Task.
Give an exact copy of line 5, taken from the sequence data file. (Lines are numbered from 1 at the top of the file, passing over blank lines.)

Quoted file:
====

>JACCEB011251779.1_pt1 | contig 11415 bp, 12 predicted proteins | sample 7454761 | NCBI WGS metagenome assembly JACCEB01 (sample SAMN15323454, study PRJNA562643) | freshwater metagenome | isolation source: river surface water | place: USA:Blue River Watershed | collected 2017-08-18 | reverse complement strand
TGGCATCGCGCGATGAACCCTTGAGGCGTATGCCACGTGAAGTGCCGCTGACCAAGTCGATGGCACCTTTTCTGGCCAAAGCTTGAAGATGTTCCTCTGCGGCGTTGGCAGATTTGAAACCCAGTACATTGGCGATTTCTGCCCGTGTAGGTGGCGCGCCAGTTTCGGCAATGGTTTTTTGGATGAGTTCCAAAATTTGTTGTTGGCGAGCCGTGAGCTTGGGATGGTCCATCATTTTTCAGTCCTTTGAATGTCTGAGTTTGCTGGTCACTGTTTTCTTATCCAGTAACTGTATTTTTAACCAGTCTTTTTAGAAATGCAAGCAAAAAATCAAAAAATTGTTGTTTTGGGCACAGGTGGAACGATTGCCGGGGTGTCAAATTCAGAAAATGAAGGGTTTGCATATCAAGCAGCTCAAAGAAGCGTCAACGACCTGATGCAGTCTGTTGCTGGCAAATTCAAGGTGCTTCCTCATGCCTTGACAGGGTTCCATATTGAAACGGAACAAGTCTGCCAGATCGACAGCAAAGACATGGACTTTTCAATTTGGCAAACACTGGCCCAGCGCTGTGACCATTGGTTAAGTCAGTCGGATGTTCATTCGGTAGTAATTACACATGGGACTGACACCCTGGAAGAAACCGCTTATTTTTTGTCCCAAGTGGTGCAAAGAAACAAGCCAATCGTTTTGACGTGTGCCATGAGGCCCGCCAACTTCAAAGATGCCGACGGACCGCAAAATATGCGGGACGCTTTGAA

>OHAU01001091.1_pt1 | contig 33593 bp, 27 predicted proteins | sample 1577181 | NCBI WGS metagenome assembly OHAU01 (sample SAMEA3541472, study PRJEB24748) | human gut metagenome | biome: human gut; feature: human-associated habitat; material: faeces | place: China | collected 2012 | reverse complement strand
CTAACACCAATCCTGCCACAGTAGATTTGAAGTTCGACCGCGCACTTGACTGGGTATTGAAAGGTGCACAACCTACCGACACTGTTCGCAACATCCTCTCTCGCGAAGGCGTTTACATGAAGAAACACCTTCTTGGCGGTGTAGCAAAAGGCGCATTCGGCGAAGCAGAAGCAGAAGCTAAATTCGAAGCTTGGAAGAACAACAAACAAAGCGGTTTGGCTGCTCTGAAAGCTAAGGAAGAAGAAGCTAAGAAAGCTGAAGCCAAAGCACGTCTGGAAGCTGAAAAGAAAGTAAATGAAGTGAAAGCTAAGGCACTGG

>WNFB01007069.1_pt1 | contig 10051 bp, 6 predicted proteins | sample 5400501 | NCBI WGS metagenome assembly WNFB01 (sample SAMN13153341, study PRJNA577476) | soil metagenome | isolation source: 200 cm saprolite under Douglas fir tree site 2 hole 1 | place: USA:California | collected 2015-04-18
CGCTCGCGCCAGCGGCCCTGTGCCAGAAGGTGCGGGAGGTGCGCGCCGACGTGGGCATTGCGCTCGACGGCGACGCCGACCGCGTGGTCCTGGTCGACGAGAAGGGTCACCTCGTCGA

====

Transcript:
>WNFB01007069.1_pt1 | contig 10051 bp, 6 predicted proteins | sample 5400501 | NCBI WGS metagenome assembly WNFB01 (sample SAMN13153341, study PRJNA577476) | soil metagenome | isolation source: 200 cm saprolite under Douglas fir tree site 2 hole 1 | place: USA:California | collected 2015-04-18